written by Tamara Belgard | featured photo by Tamara Belgard
One of the most entrancing and simultaneously perplexing things about wine is how every year it can be entirely different, depending on what Mother Nature delivers. A very hot growing season will result in a wine with higher sugar levels, while a cold year will produce unripe fruit. A rainy season could bring about undesirable mold mildew. A dry season (in a vineyard with no irrigation) could result in shriveled and undeveloped grapes. As knowledgeable consumers come to expect certain flavors from their favorite wineries, one of the winemaker’s many challenges is to bring a level of consistency to each vintage, no matter what the weather brings.
When I open a bottle, I often try to recall what was happening that year—in the world at large, in my own life and in wine country. It’s a good diving board for reflection. I remember 2013 as a particularly warm season with a seemingly endless summer. In fact, record-breaking temperatures in May resulted in an early budbreak (the initiation of bud growth). Long, hot, sun-filled days continued right through to harvest; which is when everything changed. In the month of September, right as the grapes indicated they were just about ready to be picked, it was as if someone unzipped a bag of darkness. Ominous clouds and a deluge of rain began and didn’t stop for weeks. Winemakers were forced to make quick decisions; either let the fruit hang on the vine, hoping to ride out the storm, or scramble to pick before the grapes became swollen with water that would create diluted wines, or worse, get taken over by mold and mildew.
In the industry, this phenomenon is referred to as a “winemaker’s vintage”—one where producing great wines is the direct result of decisions the winemaker makes at harvest, not necessarily what is done in the cellar. Some chalk it up to experience, some just luck, but it is clear that some winemakers have a gift for producing beauty in the bottle, no matter what the weather delivers. The following red wines showcase the Oregon’s 2013 vintage.
2013 Walter Scott Pinot Noir (Cuvée Ruth Willamette Valley) – Savor the dominant fruit flavors of lush red cherry and raspberry, while noting the backbone of cola and licorice. This stunning wine possesses as much strength as it does finesse, both on the nose and the palate.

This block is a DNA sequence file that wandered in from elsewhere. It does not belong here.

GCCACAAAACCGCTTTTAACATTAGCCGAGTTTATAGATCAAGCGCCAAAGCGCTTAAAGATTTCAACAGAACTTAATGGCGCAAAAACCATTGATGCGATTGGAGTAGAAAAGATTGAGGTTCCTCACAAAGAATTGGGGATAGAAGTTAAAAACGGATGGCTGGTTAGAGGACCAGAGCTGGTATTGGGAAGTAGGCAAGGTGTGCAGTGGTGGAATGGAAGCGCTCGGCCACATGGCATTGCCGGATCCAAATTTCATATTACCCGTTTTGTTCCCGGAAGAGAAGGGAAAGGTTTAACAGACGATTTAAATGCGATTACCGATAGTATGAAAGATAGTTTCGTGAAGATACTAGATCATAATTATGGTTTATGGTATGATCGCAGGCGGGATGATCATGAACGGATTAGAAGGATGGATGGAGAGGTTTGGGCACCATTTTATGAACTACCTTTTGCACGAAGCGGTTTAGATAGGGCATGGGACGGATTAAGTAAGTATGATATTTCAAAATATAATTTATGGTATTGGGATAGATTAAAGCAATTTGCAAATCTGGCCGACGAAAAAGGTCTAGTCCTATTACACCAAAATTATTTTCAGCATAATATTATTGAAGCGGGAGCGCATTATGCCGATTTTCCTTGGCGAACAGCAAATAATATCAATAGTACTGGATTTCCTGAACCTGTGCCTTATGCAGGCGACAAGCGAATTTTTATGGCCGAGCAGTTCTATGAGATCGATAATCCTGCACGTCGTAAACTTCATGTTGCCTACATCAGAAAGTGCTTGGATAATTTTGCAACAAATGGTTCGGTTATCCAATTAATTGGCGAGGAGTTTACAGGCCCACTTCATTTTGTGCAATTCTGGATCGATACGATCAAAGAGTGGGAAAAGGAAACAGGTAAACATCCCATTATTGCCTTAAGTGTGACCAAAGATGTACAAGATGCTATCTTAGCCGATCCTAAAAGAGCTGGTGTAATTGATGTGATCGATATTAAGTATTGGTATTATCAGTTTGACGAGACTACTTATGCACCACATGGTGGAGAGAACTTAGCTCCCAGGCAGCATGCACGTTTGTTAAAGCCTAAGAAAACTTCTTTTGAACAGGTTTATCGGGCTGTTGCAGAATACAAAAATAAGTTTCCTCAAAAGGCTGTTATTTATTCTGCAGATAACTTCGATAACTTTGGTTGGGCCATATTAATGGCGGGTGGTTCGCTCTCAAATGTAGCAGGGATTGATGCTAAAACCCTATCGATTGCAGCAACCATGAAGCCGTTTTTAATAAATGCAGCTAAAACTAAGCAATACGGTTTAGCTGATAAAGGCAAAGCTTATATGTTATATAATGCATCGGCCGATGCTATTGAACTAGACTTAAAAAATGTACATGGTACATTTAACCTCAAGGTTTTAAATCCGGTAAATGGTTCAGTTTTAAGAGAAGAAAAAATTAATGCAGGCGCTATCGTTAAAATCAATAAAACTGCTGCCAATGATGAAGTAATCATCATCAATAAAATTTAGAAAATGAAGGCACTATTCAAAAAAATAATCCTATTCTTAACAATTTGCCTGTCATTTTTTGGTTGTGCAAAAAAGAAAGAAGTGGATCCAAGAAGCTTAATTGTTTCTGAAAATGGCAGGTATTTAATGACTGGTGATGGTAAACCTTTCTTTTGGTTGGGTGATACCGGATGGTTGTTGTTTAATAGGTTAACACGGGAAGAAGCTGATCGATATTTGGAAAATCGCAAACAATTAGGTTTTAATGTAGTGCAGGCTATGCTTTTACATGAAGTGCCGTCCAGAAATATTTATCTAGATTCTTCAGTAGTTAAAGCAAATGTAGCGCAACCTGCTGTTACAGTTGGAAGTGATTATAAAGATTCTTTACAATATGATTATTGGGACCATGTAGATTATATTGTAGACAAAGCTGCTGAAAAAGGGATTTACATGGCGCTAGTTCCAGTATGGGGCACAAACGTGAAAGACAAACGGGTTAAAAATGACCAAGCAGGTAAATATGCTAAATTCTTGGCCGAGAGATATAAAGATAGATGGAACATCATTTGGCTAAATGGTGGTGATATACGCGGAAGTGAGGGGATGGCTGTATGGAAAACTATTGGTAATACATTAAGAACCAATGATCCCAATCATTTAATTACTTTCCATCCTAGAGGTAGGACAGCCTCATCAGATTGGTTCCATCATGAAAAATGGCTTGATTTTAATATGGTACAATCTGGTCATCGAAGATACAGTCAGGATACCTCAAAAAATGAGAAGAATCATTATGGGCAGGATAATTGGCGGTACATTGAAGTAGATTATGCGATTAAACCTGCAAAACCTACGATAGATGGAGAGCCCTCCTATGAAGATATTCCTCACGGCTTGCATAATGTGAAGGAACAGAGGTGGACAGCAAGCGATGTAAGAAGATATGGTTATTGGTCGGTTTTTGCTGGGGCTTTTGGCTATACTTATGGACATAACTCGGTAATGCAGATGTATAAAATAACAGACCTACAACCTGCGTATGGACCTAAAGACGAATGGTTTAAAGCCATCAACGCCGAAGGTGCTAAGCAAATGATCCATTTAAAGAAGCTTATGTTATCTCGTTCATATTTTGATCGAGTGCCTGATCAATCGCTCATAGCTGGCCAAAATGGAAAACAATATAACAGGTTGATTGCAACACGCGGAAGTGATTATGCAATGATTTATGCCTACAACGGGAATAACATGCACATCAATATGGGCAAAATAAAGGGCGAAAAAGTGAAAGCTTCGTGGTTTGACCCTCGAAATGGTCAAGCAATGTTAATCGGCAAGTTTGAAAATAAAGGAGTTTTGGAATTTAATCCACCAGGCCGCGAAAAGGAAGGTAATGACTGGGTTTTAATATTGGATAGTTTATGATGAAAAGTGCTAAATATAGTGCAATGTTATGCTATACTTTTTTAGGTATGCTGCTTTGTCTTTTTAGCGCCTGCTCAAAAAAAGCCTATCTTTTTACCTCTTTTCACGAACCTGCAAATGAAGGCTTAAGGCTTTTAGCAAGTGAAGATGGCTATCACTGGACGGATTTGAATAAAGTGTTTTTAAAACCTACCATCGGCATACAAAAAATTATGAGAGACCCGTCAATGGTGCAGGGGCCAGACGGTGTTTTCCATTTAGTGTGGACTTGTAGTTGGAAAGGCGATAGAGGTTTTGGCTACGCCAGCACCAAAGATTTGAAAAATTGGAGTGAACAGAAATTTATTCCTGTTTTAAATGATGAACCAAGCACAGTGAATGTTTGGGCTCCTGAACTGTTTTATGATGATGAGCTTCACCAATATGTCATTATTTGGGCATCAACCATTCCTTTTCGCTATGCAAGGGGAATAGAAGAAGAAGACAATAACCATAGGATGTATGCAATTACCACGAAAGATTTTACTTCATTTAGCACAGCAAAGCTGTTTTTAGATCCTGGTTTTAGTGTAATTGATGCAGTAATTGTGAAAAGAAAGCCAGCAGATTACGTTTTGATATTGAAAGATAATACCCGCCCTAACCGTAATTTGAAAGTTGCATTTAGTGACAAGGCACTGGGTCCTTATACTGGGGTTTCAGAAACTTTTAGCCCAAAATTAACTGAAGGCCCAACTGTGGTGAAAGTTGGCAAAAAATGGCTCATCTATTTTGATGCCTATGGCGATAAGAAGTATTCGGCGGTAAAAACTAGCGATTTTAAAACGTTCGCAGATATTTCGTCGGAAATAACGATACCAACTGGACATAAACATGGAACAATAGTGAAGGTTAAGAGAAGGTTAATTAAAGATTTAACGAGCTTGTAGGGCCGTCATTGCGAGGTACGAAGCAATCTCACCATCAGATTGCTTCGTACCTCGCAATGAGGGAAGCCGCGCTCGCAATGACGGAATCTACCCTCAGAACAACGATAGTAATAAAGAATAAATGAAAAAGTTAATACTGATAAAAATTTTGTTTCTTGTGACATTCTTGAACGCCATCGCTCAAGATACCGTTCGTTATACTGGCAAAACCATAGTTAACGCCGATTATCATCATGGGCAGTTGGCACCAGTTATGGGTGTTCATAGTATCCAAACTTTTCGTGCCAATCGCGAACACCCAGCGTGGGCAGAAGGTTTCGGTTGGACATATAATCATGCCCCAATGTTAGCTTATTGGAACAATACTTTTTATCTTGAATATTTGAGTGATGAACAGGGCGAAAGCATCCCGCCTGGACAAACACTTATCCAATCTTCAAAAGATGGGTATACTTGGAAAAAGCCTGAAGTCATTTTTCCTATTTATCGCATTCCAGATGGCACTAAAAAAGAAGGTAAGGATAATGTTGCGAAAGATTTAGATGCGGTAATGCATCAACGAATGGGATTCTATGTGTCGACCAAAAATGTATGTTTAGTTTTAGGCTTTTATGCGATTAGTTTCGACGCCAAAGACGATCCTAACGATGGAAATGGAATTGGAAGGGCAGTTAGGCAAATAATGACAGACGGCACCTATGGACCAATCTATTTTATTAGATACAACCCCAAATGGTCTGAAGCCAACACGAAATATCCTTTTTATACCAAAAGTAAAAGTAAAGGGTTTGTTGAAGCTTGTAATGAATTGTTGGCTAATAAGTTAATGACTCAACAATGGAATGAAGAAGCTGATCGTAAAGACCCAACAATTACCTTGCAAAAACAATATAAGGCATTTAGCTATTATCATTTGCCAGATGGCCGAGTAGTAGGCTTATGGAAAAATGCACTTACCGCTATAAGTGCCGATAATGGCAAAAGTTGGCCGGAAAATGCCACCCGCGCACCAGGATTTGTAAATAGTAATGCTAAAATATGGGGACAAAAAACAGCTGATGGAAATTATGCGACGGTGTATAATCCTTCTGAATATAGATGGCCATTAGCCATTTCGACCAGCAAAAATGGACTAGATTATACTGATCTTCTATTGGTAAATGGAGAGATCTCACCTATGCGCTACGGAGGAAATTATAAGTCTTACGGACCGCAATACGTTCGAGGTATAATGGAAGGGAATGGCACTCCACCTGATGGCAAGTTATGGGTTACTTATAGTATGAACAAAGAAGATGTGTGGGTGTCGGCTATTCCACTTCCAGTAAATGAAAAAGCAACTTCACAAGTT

2013 Vincent Pinot Noir (Bjornson Vineyard) – Perfectly integrated with harmonious flavors of juicy red raspberries, subtle earthiness, delicate rose petals and mouth-watering acidity. It’s a classic and beautiful expression of pinot noir.
2013 Ayers Perspective Pinot Noir (Ribbon Ridge) – Sweet, tart and gorgeous—like a delectable strawberry rhubarb pie. Tastes of fruit, mushrooms and spicy pepper linger long on your tongue.
2013 Swick Wines Pinot Noir (Yamhill Carlton) – Light and lovely, this wine shows a soft but clear presence of strawberries, raspberries, salty cured meat, cinnamon spice and white tea. The flavors are complex and well integrated while not being overpowering.
2013 Maison L’Envoye Two Messengers Pinot Noir (Willamette Valley) – Dominated by blackberries, cranberries, cedar, and white pepper, this affordable Oregon pinot is both fun and easy to drink.
2013 Panther Creek Pinot Noir (Schindler Vineyard) – The deep, dark ruby color initially catches your attention, but it’s the lovely progression from earth to fruit to spice that holds your attention.
2013 Raptor Ridge Tempranillo (Rogue Valley) – Straightforward and quaffable, this wine has notes of sweet blueberries, pie spices and a hint of smokiness that screams, “Pair me with barbeque!”
2013 Leah Jorgensen Cellars Cabernet Franc (Rogue Valley) – This bright and robust wine is as flirtatious as it is charming. A wine of both interest and character; the perfumed aromas of black plum, currants, violets and smoky tobacco will positively captivate you.
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